Australia has invested heavily in the oil and gas industry but with increasing capex and the ever-increasing demand, the country is focusing heavily on R&D to help mitigate costs while continuing to attract foreign investments to develop its oil and gas reserves.
Australian researchers have pinpointed three areas in which costs can be decreased through innovation and new technology.
An estimated 1,864 mi (3,000 km) of pipeline is planned offshore Australia over the next 10 years at a cost of more than $15 billion, and with 30% of this relating to stabilization measures, operators have a vested interest in reducing pipeline cost.
Pipeline stability in Australia is uniquely challenging due to the onerous metocean and seabed conditions, and the prevalence of light gas pipelines. Current design approaches are flawed because they neglect the potential benefits of seabed mobility. This mobility, for example through scour, changes the topography and strength of the seabed. If scour holes form around a pipeline, the hydrodynamic lift is reduced and the soil support is altered. The pipe may sag into the scour hole, and as the scour holes spread along a pipeline, self-burial may occur.
A new R&D concept, O-Tube, recently launched to help alleviate pipeline costs. Developed by Woodside Petroleum Ltd., Chevron Australia, Wood Group Kenny, Atteris PTY Ltd., and the University of Western Australia (UWA) as part of the Stable Pipe JIP, O-Tube was built by an UWA in-house technical team led by Winthrop University professors Liang Cheng and David White.
O-Tube is a facility that rapidly circulates 66 tons (60 metric tons) of water to simulate underwater conditions during tropical cyclones. The program has provided significant economic benefits to Woodside including the life extension of one of Australia's most important pipeline assets – the trunkline from the North West Shelf Venture gas plant on the Burrup Peninsula to the offshore North Rankin A platform. It has also been used for optimization studies for Chevron Corp.'s Wheatstone project pipelines, providing significant savings, according to the company.
O-Tube experiments allow direct measurement of the pressures applied to a pipeline by cyclonic waves with up to 1 in 1,000-year return periods. The changing topography of the seabed is captured by digital imaging methods including binocular infrared scanning. This allows new theoretical methods to be developed for predicting seabed morphology. Once calibrated against the O-Tube results, these methods then provide a basis to optimize the design of seabed pipelines and other offshore infrastructure.
This new research program recently won the 2014 Australasian Industrial Research Group Medal for Australasian Major Industry Technological Innovation.
|Coiled tube drilling. (Photo courtesy professor Brian Evans of Curtin University)|
Mobile foundation, mudmats
UWA professor Susan Gourvenec is developing a mobile foundation that could replace mudmats, which are used to support subsea flowlines. Mudmats, typically 16 to 49 ft (5 to 15 m) in edge length, can at times measure more than 131 ft (40 m). Mudmats transfer the weight of the structure they support over a sufficiently large area of the seabed to avoid settlement, resisting the lateral loads applied by the connected pipelines as they undergo cycles of thermal expansion and contraction.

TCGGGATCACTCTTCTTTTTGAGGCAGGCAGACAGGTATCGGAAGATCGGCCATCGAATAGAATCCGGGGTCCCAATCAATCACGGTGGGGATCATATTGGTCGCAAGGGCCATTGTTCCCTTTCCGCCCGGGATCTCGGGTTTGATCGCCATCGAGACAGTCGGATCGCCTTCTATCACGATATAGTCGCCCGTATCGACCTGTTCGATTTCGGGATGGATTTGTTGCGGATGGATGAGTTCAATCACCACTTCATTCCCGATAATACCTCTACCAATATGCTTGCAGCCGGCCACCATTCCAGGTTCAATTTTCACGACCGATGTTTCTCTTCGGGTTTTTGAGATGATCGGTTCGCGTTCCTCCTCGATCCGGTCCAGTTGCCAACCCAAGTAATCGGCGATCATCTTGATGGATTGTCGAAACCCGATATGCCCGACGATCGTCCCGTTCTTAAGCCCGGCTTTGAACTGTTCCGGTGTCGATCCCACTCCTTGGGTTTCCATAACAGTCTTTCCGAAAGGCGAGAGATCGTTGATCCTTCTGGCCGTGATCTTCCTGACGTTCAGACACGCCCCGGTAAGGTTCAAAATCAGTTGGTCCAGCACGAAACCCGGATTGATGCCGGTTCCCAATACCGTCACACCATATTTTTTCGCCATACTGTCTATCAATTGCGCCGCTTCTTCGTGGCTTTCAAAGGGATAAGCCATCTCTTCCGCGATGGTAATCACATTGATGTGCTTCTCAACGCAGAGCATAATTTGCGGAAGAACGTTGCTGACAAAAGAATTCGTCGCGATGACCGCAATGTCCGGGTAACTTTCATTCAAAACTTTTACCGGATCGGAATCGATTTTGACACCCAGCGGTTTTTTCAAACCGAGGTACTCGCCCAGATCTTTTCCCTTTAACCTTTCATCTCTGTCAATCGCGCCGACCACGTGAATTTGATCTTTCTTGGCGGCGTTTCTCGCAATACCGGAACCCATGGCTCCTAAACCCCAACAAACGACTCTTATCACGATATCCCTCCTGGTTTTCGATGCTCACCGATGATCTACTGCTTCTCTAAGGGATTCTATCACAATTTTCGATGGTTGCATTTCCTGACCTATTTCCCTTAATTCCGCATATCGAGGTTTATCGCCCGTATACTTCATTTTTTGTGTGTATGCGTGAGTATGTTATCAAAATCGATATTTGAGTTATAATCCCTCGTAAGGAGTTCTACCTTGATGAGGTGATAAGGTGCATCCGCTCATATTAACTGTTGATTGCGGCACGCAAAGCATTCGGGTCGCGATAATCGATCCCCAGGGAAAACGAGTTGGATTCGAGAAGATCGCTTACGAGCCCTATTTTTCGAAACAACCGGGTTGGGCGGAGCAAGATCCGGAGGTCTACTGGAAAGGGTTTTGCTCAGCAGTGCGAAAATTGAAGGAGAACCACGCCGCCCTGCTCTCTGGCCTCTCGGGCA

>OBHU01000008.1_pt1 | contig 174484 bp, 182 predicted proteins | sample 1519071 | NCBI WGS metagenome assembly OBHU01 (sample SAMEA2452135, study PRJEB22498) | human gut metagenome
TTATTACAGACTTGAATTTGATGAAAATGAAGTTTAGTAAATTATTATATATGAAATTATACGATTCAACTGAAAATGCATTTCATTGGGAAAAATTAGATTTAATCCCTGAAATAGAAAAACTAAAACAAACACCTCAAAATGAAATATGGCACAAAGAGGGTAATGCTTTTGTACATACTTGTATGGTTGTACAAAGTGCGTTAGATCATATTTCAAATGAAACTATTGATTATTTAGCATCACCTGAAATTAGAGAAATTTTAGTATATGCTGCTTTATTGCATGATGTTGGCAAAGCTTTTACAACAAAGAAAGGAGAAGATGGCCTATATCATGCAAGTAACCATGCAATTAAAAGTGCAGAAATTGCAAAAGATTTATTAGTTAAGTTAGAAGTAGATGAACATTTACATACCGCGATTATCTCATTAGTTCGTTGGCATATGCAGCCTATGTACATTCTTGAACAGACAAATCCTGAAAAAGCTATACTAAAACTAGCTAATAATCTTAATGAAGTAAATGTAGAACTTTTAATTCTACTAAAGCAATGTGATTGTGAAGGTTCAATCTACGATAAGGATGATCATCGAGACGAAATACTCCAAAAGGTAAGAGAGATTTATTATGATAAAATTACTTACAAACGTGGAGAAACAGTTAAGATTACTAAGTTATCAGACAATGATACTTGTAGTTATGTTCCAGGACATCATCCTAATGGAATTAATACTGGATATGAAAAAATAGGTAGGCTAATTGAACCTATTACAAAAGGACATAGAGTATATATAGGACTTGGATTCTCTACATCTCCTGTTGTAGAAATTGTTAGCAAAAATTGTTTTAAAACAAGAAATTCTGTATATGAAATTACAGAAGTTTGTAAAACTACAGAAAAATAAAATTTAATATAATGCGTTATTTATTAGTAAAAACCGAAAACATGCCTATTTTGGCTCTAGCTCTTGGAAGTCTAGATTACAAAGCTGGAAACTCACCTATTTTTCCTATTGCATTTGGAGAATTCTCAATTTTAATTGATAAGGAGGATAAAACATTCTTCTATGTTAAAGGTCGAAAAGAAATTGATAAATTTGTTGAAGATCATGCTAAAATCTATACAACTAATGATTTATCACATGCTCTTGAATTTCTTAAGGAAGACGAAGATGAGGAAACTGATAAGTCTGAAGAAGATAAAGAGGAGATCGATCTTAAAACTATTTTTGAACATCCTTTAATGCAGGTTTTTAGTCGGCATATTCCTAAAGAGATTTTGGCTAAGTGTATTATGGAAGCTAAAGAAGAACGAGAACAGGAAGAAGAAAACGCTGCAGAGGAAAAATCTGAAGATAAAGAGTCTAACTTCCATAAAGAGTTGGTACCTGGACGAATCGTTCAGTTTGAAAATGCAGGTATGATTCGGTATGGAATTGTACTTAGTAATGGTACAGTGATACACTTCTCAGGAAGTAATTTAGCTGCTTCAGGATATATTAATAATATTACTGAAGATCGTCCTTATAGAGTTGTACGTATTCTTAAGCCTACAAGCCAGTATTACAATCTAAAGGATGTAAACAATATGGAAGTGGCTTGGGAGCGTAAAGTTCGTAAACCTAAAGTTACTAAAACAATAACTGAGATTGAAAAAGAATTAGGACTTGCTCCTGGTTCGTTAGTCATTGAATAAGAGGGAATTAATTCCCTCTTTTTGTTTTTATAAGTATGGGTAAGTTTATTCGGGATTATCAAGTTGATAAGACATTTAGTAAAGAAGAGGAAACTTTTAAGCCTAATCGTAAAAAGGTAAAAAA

Gourvenec said that as developments move into deeper water, seabed soils can be extremely soft, requiring larger and heavy mudmats, and installation from a heavy-lift vessel. This adds to project expenses. As an alternative, her mobile foundation technology acts in a way that is similar to snow skiing except that it would just move a few meters to absorb some of the loads experienced by the flowlines.
Improved drilling technology
Professor Brian Evans of Curtin University, a member of the Deep Exploration Technologies Cooperative Research Center, works with other universities, mining and drilling companies, and the Australian Commonwealth Science & Industrial Research Organization to deliver new mine site drilling technologies of the future.
"One of the major road blocks to any exploration and production program in both oil and gas, and mining, is the cost of drilling," he said. His research team is working on a system to achieve what "promises to be a future paradigm shift in drilling technology."
There is a belief that the cost of offshore drilling could be reduced if drilling rigs used a coiled tubing operation. This would reduce the amount of pipe stored on board the rig deck, allowing a reduction in rig size, and reduce the number of personnel needed on the rig, said Evans.
By using a coiled tube drilling rig, the objective of the research is to develop a mineral exploration drilling rig which can drill boreholes at a cost of $50 per drilled meter. It is expected that the drilling rig will drill 1,640-ft (500-m) exploration holes within the next five years, with only two operators controlling the rig, and logging-while-drilling being controlled in real-time. The use of sensors embedded in the composite coiled tube laminated would allow electronic chips to operate while drilling; and sampling of cuttings would be done on board while the automated sample sensing would be controlled by one of the two operators.
"However, the next step to reduce offshore costs further would be to run the rig on the seabed. If this coiled tubing rig could be made to operate underwater, replacing the two men with ROVs, as is common in today's oil and gas production world, then it would be possible to drill around the year, going into Arctic waters for the first time, and staying under the ice cap or water, without the problem of any rough weather on the surface."
Evans admits this is something of a dream right now, but that it could be developed over the next decade. "Automated offshore seabed drilling has to be the way forward in the future for the industry."